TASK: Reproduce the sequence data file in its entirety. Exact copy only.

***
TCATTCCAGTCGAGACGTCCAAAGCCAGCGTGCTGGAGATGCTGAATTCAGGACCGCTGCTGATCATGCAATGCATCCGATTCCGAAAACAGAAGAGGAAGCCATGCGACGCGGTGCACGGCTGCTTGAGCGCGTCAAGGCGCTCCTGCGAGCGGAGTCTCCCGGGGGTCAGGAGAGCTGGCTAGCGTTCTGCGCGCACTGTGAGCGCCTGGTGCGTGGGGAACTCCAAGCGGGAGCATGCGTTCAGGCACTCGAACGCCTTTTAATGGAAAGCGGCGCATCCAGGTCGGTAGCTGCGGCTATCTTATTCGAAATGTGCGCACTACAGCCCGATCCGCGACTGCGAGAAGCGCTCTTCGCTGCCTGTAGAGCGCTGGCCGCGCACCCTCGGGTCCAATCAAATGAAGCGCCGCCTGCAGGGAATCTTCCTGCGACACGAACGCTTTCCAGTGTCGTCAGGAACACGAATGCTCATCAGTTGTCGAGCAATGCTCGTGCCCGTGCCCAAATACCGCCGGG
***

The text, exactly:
TCATTCCAGTCGAGACGTCCAAAGCCAGCGTGCTGGAGATGCTGAATTCAGGACCGCTGCTGATCATGCAATGCATCCGATTCCGAAAACAGAAGAGGAAGCCATGCGACGCGGTGCACGGCTGCTTGAGCGCGTCAAGGCGCTCCTGCGAGCGGAGTCTCCCGGGGGTCAGGAGAGCTGGCTAGCGTTCTGCGCGCACTGTGAGCGCCTGGTGCGTGGGGAACTCCAAGCGGGAGCATGCGTTCAGGCACTCGAACGCCTTTTAATGGAAAGCGGCGCATCCAGGTCGGTAGCTGCGGCTATCTTATTCGAAATGTGCGCACTACAGCCCGATCCGCGACTGCGAGAAGCGCTCTTCGCTGCCTGTAGAGCGCTGGCCGCGCACCCTCGGGTCCAATCAAATGAAGCGCCGCCTGCAGGGAATCTTCCTGCGACACGAACGCTTTCCAGTGTCGTCAGGAACACGAATGCTCATCAGTTGTCGAGCAATGCTCGTGCCCGTGCCCAAATACCGCCGGG